September is Suicide Prevention Awareness Month, and today is World Suicide Prevention Day. In the last two decades, the rate of suicide has increased by 16 percent in Georgia and 30 percent across the nation. Recently, high-profile suicides covered the news in our state, but the tragedy of suicide occurs every day in Georgia. One death by suicide is too many, but I want to offer a message of hope. Suicide is preventable, and everyone has a role to play in preventing it.
First, if you have not already, stop reading right now and program the Georgia Crisis and Access Line (GCAL) into your phone: 800-715-4225. If you have an iPhone or Android, download the MyGCAL app, which allows users to call, text, or chat with the caring professionals at GCAL 24/7. These simple steps could make a life-saving difference if you ever find yourself in a position to help someone who is at risk of suicide.
How do you know when someone is at risk? Sometimes the signs are obvious, such as a direct statement, but the signs may be subtle. To learn about warning signs for suicide, visit samhsa.gov/find-help/suicide-prevention. If you are concerned about someone who may be considering suicide, remember these four action steps: ASK-LISTEN-STAY-HELP.
Ask openly and compassionately, ‘Are you thinking about suicide?’ Listen to the person without judgment; avoid trying to ‘fix it.’ Stay with the person if he or she is suicidal; keep him or her safe until help arrives. Help him or her find the right kind of help. Call the Georgia Crisis Access Line (GCAL) anytime at 800-715-4225.
In Georgia, DBHDD is leading numerous suicide prevention efforts. Later this month, we are hosting the 2019 Suicide Prevention Conference with the Georgia College and State University Coalition. The goal of the conference is to provide a forum for supportive learning to professionals, students, and community members who share an interest in suicide prevention, intervention, and postvention. Registration filled within days, and we are really pleased to see so much interest in this important work.
While the conference provides a large-scale visible opportunity to educate and train suicide prevention advocates and allies, our efforts are year round. DBHDD’s Office of Behavioral Health Prevention supports the following activities:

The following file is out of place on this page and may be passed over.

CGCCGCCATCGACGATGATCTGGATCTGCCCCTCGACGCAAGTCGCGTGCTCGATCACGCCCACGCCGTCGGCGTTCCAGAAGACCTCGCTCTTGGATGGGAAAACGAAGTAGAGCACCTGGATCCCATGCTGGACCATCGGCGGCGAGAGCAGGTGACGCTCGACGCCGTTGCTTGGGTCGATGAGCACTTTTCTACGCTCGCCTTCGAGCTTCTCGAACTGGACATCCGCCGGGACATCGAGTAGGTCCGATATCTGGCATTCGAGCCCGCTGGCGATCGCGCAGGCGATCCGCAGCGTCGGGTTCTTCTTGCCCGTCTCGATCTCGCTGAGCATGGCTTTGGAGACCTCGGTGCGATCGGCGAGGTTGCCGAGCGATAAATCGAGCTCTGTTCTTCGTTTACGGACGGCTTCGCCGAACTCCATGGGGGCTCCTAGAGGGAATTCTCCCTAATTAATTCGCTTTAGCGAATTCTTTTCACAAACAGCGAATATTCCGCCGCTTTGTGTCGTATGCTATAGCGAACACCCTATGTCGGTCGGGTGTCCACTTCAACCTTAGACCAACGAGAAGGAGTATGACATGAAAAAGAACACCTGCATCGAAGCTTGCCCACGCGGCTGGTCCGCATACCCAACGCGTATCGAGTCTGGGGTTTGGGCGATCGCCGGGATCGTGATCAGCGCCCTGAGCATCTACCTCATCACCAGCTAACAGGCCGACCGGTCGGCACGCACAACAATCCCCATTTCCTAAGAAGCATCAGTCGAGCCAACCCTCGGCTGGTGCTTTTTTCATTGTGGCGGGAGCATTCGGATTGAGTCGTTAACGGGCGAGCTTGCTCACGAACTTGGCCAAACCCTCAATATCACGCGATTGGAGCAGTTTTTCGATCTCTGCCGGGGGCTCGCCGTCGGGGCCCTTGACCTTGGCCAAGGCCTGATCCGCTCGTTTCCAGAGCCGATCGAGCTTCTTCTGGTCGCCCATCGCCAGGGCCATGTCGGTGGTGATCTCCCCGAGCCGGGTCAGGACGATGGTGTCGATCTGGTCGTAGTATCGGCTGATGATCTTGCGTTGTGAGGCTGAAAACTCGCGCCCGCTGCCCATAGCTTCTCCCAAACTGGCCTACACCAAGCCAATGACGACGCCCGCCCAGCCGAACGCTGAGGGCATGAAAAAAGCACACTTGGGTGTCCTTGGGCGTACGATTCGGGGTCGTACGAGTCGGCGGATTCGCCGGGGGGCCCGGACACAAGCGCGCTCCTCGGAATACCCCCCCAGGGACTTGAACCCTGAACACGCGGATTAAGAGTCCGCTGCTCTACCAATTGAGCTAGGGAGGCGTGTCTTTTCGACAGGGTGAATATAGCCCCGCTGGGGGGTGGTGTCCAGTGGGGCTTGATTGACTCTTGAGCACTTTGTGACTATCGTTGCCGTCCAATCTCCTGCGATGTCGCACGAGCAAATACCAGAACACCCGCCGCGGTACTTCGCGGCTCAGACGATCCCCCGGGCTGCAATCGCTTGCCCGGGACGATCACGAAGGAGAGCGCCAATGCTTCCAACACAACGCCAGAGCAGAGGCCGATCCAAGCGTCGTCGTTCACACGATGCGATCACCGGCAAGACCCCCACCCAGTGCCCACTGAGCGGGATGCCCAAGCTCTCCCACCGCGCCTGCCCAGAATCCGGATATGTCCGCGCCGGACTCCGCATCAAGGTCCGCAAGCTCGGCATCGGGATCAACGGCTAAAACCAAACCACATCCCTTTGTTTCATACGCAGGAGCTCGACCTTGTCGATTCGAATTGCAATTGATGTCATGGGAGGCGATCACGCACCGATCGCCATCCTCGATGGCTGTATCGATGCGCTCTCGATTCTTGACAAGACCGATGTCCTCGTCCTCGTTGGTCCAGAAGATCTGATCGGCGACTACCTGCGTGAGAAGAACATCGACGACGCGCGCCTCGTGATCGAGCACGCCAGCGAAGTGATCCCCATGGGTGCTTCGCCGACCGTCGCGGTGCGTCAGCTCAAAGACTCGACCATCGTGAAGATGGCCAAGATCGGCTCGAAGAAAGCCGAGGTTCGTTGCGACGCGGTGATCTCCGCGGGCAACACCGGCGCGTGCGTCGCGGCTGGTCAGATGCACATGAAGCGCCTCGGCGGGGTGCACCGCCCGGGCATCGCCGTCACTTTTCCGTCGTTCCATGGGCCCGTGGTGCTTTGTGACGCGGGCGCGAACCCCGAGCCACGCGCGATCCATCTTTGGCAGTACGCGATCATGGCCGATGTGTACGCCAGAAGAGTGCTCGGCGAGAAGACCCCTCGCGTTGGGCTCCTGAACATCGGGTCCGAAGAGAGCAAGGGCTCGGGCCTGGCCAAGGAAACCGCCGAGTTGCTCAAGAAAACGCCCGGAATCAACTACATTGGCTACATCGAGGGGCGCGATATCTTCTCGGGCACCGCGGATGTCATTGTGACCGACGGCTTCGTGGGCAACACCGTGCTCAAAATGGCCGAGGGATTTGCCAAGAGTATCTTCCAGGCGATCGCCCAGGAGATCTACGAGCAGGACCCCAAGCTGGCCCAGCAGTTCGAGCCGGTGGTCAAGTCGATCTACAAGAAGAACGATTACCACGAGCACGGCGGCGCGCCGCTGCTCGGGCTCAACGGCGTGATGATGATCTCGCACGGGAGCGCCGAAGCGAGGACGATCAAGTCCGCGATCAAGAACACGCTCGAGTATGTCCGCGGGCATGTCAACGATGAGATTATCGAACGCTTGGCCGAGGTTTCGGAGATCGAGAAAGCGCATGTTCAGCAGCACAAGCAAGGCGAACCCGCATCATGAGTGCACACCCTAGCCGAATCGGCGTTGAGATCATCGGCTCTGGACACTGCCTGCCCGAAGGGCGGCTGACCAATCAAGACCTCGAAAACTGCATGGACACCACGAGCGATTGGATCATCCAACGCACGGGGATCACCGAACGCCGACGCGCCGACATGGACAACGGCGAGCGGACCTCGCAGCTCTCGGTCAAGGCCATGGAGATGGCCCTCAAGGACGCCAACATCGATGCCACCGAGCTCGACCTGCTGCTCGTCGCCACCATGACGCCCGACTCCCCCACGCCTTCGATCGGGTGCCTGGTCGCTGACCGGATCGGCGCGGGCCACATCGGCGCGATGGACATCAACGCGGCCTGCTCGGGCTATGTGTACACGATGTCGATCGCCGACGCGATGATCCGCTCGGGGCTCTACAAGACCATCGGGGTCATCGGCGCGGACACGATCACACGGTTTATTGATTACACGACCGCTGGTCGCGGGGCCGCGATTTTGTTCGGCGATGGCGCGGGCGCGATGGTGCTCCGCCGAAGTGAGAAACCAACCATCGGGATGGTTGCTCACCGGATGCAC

- Garrett Lee Smith Youth Suicide Prevention Grant: This grant focuses on youth, 10 to 24 years of age, living in three Georgia counties (Bartow, Newton, and Oconee) with youth suicide death rates higher than the national average. The program has aided in identifying and referring more 4,000 youth for mental or non-mental health related services. This program also has a significant impact on outreach, awareness, and implementation within the communities it serves and throughout Georgia.
- Mental Health Awareness Training: The goal of this project is to increase the capacity of Georgia communities to reduce suicide risk that may contribute to suicide attempts and/or death by suicide. This project will train more than 200 individuals annually statewide, including providing specialty training certification for at least 100 mental health and/or suicide prevention professionals. In addition, organizational representatives who receive training support will enhance the mental health service referral process for individuals and families, which increases access to care and support.
- Georgia Suicide Prevention Coalitions: Operating as community-based initiatives, coalitions extend the reach of prevention, intervention, and postvention activities. Suicide prevention coalitions are on the frontline in suicide prevention education, collaborating with schools and faith organizations, and responding after a death by suicide has occurred. DBHDD provides training, coaching, and technical assistance to these coalitions to extend efforts to reach underserved communities and populations.
- DBHDD is leading a collaborative effort to develop a five-year suicide prevention strategic plan. By having a coordinated statewide effort, the impact for Georgians will be more accessible prevention resources, specialized training for clinicians, and improved community capacity for suicide education. The final 2020-2025 Georgia Suicide Prevention Strategic Plan is being drafted and is planned for spring 2020 distribution.
Suicide prevention requires each of us to be actively engaged and willing to fight the associated stigma that keeps so many in pain, silent, and isolated. Together, our state, and our nation can confront this painful epidemic.
Commissioner, Georgia Department of Behavioral Health and Developmental Disabilities